In the world of software development, the principle of “fail fast” has been around as long as I can remember (and I’ve been writing software for almost 25 years).

The basic idea behind “fail fast” is that in any software you’re building (or in any restaurant you’re running), you want to find and identify errors or unfeasible paths as quickly as possible, allowing you to pivot, to make changes quickly, before the problem or error becomes larger, sometimes too large to handle, or sometimes causing irreparable damage.

This concept holds a lot of valuable insight for people running food businesses. Over the past decade I’ve seen so many businesses try to tackle the wrong problems, or ignore problems entirely in the hopes that “things will just work out if I can make it another 6 months.” But when money is on the line and stakes are high, learning to adapt, catching problems early and facing them head on is a far better approach.

Running a restaurant, bakery, or any food-related business is in many similar to navigating a complex software system. Each ‘component’, from food costs to staffing, quality control, and inventory management need to work together almost seamlessly in order to be truly successful. Now let’s be realistic, you know as well as I do that not everything is seamless — but when things aren’t seamless, it’s far better to know about it early. Failures happen. When they do, it’s better that they happen early, they they are acknowledged, and that some “error handling” procedure is taken to deal with them appropriately.

Quickly Identify and Resolve Issues

The essence of “fail fast” is not about courting failure but rather about creating systems and implementing practices that can quickly help you identify inefficiencies or problems. In a food business, this could mean recognizing a dish that consistently underperforms, a supplier issue that affects ingredient quality, or a pricing strategy that’s not viable. The sooner these issues are detected, the less impact they have on customer satisfaction and the bottom line.

Keeping your receipts and invoices in a shoe box for half a year while not getting your books done is not a good “fail fast” approach… but it’s a great way fail spectacularly.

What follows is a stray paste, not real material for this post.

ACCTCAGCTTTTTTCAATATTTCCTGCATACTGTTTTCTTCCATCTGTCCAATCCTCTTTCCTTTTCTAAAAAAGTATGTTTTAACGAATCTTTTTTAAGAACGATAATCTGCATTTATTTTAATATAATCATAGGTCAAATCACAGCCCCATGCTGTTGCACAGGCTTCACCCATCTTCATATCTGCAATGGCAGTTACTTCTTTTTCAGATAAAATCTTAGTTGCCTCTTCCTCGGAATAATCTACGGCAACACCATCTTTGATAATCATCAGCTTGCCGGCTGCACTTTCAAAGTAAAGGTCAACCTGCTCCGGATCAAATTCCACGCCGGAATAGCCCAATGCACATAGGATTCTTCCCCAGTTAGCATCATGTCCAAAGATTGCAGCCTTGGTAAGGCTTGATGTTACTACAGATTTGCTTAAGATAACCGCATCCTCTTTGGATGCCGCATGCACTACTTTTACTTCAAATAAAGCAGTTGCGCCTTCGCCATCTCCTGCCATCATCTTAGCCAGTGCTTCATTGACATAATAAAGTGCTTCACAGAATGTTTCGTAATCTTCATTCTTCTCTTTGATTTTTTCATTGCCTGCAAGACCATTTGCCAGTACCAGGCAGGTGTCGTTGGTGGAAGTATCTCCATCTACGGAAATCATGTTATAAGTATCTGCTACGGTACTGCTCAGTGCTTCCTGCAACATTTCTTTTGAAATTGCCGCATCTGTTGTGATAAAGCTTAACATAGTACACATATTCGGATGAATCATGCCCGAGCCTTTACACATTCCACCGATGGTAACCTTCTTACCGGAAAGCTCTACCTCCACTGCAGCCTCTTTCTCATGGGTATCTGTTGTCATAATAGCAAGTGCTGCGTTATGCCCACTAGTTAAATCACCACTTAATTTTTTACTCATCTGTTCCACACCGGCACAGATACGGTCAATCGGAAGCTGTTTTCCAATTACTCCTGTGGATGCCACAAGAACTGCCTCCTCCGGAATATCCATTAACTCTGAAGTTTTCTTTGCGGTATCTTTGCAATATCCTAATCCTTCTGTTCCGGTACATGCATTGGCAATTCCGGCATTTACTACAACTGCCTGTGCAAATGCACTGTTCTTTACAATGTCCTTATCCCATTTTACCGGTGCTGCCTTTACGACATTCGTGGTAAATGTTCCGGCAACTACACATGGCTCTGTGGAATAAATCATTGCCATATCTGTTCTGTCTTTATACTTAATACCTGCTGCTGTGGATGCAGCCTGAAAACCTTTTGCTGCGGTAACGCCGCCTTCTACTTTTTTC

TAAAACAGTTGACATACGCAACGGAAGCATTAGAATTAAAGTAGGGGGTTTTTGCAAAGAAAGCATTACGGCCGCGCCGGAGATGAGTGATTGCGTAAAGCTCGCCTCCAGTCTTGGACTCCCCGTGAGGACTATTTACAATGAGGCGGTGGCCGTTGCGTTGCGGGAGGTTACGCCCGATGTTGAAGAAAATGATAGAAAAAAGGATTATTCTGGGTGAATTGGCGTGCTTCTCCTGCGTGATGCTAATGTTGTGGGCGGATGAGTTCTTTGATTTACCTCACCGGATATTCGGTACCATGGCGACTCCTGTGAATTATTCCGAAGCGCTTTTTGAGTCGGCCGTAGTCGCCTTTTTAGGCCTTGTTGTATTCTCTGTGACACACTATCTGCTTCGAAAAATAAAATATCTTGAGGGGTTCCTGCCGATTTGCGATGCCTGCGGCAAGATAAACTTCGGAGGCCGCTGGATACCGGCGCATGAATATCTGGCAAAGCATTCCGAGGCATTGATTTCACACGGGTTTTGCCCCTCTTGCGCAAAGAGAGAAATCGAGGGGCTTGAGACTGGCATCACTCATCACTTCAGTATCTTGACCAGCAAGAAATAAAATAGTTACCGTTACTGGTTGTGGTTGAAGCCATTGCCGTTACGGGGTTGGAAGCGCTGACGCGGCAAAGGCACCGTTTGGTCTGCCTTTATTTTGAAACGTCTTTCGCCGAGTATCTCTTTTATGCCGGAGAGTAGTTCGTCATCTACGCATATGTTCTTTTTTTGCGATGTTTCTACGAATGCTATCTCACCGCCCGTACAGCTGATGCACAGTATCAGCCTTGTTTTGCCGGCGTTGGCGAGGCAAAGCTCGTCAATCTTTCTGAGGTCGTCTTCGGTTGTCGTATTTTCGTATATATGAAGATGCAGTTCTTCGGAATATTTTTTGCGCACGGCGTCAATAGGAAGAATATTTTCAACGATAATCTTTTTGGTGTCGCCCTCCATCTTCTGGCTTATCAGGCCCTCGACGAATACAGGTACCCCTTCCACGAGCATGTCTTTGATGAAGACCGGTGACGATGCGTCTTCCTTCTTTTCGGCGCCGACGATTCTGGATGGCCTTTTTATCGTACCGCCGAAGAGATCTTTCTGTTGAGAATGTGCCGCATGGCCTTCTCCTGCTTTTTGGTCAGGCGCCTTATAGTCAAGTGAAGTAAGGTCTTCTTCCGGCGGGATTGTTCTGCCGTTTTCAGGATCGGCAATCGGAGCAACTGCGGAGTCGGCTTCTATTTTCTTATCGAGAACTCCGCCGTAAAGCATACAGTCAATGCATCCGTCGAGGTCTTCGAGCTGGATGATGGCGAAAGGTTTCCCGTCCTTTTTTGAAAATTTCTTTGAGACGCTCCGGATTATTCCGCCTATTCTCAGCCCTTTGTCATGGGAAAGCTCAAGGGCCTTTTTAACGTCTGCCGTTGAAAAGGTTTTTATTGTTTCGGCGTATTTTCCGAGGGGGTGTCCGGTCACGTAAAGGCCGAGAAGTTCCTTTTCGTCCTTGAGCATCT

Leverage technology as a tool

Software (like any good tool) should play a pivotal role in the “fail fast” approach. Just as developers use debugging tools to find errors, food businesses can utilize technology like Recipe Cost Calculator and inventory management systems to pinpoint areas of concern. These tools not only identify problems but also offer data-driven insights for informed decision-making, allowing businesses to adjust recipes, pricing, or supplier choices with precision and confidence.

Failures happen. Face them. Fix them. Early

Adopting a “fail fast” mentality encourages a culture of continuous improvement and innovation. It shifts the perspective on failure, viewing it as an opportunity for growth rather than a setback - but only if you can catch it early, before a small f failure becomes a BIG F Failure. This change in approach and mentality could be the one that transforms your business. You want to be the one running your business, you don’t want your business to be running all over you.


The “fail fast” principle as I’ve experienced it originating in software development, offers a ton of valuable insight for people running food businesses. It promotes discipline, catching problems early, not ignoring problems by sticking your head in the sand, and using technology as a tool to do things better.

With this approach, food businesses can handle their complicated stuff more smoothly, making what could be mess-ups into chances to do well.

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Daniel Wintschel

Daniel is the founder and senior developer of Recipe Cost Calculator. He also co-founded and built Kitchening & Co. (a wholesale bakery) with his wife Carly Wintschel. He sold Kitchening & Co. in 2021. With over 20 years of software development experience and over 10 years in small scale food processing and manufacturing, he knows a ton about helping you with your food business, and writing software relevant to food businesses.

More than 20,000 food businesses in over 50 countries have used Recipe Cost Calculator to help them build profitable food businesses.

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